Blood and Sand Blu-ray Review

When I was a young boy I had posters of baseball players on my wall and dreamed of one day playing in the major leagues.  Apparently they do things differently in Spain.  While he lays in his bed each night young Juan Gallardo (Rex Downing) stares up at his bullfighting poster.  He often gets up, takes his blanket, and swirls it like a cape.  Juan’s dream is to become a Matador, like his late father.  One evening, when the house is still, Juan sneaks out of the house and into the local tavern.  There he comes across a man named Curro (Laird Craiger), who is regarded as the finest critic of bullfighting.  He begins to rattle off some of the great ones.  When Juan mentions his father Curro talks about the day he was killed, how scared he was in front of the great beast.  Juan takes a wine bottle and hits him over the head.  He then runs to a nearby ranch, where inside a walled area he comes upon a bull.  He begins taunting it with a blanket, angering it until the blanket is shredded into ribbons.  He has decided to leave his village and make his way to Madrid.  Before he leaves he tells the young daughter of the ranch owner that he will return one day to marry her.  The next day, accompanied by a quartet of handlers, he sets off for the big city and fame.

Blood and Sand

Magnificent in all of its Technicolor beauty, BLOOD AND SAND is a moralistic tale that asks the question “How much is not enough?”  Ten years pass before Juan (Power) returns home with money in his pocket.  On the train home he spies his photo in the paper under a review by the great Curro.  Unable to read or write he asks a fellow passenger to read it.  Not wanting to hurt his feelings, the passenger reads a rave review when what it really read is scathing.  Upon his arrival home he rounds up the local mariachi band and heads to the home of the beautiful Carmen (Darnell), the once little girl of his youth.  He brings with him a box enclosing a wedding gown.  Full of his talents he shows her the newspaper article.  When she reveals the true account he vows that one day he will be the greatest matador of all time.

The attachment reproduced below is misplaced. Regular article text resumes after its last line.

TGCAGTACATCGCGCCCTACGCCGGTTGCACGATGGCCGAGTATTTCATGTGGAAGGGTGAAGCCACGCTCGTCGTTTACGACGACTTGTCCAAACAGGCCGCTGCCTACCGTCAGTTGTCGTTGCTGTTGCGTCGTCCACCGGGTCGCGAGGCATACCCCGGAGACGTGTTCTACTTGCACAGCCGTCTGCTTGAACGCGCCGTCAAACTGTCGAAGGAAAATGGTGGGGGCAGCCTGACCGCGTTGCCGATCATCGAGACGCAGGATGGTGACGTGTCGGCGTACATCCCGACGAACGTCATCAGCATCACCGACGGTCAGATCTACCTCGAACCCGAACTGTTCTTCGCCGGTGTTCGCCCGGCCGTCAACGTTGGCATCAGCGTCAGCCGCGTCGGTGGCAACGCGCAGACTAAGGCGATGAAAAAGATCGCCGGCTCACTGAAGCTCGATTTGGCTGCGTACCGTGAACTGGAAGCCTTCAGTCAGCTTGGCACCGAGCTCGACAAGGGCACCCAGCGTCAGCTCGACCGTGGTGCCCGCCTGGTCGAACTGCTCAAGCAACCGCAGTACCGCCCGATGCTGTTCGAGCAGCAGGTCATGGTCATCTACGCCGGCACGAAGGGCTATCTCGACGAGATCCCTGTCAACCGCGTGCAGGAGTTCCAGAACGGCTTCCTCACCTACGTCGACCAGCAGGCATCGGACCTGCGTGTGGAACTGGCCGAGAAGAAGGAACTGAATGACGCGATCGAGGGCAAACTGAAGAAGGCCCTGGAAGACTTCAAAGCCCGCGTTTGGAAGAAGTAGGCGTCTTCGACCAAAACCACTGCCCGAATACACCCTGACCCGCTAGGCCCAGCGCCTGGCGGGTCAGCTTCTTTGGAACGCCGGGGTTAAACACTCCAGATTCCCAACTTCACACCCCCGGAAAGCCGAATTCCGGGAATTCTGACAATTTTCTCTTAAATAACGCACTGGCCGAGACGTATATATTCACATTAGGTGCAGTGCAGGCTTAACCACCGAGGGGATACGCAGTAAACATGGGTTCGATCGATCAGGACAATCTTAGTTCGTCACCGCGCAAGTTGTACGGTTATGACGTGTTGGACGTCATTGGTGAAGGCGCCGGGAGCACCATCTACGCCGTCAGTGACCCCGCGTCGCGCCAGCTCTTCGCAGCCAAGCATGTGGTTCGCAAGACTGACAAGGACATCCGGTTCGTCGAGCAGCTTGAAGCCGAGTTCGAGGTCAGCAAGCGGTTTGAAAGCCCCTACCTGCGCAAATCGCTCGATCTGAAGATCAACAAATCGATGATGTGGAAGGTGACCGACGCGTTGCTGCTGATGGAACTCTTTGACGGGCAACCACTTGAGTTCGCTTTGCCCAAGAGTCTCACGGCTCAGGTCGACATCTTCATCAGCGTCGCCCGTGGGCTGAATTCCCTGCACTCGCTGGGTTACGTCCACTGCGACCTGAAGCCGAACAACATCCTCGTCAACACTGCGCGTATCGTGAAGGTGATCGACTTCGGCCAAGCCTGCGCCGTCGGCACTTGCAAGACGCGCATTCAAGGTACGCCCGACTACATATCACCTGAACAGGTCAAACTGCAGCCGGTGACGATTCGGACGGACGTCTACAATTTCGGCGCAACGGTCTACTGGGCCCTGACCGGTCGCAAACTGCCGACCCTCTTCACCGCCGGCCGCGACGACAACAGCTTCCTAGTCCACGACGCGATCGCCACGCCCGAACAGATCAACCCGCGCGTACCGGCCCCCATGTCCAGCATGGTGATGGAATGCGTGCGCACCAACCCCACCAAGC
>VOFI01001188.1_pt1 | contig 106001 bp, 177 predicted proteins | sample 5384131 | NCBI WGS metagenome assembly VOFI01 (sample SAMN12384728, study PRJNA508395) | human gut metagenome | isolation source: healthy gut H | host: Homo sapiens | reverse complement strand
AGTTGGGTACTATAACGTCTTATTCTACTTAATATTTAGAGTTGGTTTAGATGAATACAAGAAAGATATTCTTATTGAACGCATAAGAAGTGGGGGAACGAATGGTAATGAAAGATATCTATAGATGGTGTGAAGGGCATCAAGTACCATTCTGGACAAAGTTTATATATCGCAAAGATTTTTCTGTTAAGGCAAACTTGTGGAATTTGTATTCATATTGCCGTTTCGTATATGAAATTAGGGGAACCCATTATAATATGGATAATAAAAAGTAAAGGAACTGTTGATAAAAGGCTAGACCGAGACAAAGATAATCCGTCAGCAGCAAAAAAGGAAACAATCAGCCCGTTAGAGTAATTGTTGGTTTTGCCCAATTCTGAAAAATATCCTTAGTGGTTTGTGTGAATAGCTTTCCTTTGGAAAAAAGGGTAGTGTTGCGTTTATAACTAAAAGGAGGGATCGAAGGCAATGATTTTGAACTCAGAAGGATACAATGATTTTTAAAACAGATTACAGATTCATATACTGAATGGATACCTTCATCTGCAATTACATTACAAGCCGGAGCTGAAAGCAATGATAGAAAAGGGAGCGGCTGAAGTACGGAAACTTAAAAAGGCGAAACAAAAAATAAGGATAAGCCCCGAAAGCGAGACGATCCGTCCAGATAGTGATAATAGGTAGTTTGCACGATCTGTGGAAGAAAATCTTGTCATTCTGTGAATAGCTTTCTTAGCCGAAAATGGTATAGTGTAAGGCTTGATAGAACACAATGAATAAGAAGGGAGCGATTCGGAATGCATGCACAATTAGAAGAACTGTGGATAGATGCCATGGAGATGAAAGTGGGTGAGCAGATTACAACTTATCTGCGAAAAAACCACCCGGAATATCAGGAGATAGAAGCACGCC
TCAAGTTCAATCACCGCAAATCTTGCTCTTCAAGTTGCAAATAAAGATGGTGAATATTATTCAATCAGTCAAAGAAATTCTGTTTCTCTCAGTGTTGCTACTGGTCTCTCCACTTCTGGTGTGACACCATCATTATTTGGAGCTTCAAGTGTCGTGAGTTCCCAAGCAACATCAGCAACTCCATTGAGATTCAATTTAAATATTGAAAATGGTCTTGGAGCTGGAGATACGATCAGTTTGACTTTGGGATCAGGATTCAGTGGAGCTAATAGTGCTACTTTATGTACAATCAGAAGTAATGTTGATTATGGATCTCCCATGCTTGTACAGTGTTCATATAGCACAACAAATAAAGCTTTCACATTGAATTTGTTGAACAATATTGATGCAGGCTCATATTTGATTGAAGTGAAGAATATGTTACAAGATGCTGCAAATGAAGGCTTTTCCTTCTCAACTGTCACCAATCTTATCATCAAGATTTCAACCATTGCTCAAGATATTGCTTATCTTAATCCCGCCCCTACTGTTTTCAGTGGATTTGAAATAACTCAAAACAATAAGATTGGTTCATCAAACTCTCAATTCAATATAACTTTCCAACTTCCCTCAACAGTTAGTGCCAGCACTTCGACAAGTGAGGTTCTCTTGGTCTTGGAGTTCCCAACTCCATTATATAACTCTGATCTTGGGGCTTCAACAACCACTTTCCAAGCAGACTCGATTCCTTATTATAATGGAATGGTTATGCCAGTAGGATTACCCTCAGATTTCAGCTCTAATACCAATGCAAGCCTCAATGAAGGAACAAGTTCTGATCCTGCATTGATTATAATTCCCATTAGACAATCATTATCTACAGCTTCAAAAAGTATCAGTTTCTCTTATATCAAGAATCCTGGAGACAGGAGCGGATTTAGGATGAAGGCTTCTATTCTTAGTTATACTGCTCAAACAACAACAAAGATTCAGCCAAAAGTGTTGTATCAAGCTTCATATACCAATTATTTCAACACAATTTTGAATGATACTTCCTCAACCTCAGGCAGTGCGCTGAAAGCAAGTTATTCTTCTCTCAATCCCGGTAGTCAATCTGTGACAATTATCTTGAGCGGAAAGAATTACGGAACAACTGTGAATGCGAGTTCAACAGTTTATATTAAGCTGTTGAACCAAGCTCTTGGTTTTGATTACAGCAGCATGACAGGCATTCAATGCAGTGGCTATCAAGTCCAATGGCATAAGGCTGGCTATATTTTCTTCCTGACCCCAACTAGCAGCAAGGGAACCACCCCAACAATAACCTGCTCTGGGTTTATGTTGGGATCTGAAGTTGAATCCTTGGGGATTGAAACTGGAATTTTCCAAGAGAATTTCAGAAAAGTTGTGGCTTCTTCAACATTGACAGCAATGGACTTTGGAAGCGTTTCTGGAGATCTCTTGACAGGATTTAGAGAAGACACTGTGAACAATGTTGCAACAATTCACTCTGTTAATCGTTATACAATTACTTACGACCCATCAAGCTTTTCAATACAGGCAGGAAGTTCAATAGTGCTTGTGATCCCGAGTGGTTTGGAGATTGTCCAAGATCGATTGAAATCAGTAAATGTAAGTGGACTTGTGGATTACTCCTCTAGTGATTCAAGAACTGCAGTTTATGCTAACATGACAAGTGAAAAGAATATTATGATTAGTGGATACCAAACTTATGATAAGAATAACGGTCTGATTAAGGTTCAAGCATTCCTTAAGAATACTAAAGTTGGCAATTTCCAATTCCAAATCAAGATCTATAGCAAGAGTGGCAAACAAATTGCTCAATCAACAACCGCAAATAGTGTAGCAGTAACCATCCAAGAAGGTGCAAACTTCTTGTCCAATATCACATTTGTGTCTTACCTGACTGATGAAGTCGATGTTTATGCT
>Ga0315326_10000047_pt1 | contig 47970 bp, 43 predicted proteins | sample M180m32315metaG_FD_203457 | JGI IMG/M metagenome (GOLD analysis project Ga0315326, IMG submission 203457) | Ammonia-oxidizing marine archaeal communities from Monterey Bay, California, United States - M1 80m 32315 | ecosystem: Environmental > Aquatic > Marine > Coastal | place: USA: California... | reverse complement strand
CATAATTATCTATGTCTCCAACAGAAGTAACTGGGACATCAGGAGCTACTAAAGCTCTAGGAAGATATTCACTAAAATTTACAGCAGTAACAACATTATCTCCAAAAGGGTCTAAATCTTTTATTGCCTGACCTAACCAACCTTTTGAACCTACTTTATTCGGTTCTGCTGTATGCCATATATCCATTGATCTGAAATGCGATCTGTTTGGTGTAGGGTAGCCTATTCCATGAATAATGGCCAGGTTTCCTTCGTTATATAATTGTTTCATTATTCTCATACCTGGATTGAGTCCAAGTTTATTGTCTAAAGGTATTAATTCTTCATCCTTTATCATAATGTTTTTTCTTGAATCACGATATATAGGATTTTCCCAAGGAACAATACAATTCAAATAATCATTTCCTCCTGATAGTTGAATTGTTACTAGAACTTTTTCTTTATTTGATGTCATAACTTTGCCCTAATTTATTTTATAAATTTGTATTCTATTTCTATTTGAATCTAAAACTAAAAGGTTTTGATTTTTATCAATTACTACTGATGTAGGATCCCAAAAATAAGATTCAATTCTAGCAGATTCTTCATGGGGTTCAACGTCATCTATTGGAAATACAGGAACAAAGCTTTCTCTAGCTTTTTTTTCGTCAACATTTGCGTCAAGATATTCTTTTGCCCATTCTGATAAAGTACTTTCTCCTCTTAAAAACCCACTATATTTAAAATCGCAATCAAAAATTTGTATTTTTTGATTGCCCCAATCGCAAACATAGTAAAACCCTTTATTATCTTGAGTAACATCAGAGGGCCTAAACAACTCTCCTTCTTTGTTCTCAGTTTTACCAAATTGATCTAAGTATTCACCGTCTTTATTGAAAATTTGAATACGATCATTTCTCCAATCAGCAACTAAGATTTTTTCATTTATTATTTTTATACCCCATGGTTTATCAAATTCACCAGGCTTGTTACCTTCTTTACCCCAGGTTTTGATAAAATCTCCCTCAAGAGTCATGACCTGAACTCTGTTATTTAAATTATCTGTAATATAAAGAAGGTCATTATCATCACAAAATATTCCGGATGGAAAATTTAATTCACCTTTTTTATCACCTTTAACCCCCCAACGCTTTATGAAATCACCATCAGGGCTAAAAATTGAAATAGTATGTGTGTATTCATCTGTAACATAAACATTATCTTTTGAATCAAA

Blood and Sand

Well acted and quite enjoyable (I must admit that I was only familiar with Tyrone Power’s work in more serious films like “In Old Chicago” and “Witness for the Prosecution.”  I’d never seen him in any of his popular swashbuckling roles), BLOOD AND SAND entertains on all levels.  As Juan’s prowess (and fame) continue to grow he finds himself surrounded by people only out for themselves.  They invade his home on the day of matches, asking for favors and money.  The scene reminded me of the opening of THE GODFATHER when people are on line to meet with Don Corleone.  Even though he rises to the very top of his profession, earning ever the great Curro’s admiration, Juan is not happy.  There must be more.  More shows up half-way through the film in the form of Dona Sol (Hayworth), a woman who collects men like other women collect jewelry.  Overwhelmed by her affections, Juan begins to neglect his family, his staff and, most importantly, his craft.  Will Juan be crushed under the weight of his faults?  Or will love save the day?  I highly recommend you give BLOOD AND SAND a look and find out for yourself.


Video:  The film is presented in its original 1.37:1 aspect ratio and the image leaps off the screen.  BLOOD AND SAND deservedly won the Academy Award for Best Color Cinematography and the reason why is evident here.

Audio:  Presented in DTS-HD Master Audio Mono, the sound is well mixed.  The crowd scenes during the bullfights are not muffled.  The more intimate scenes, including one where Hayworth plays guitar and sings, are sharp and clear.

Audio Commentary:  Cinematographer Richard Crudo (AMERICAN BUFFALO, DOWN TO EARTH) gives a masters class commentary from a DP point of view, discussing the various shots in the film and the camera set-ups needed to achieve them.


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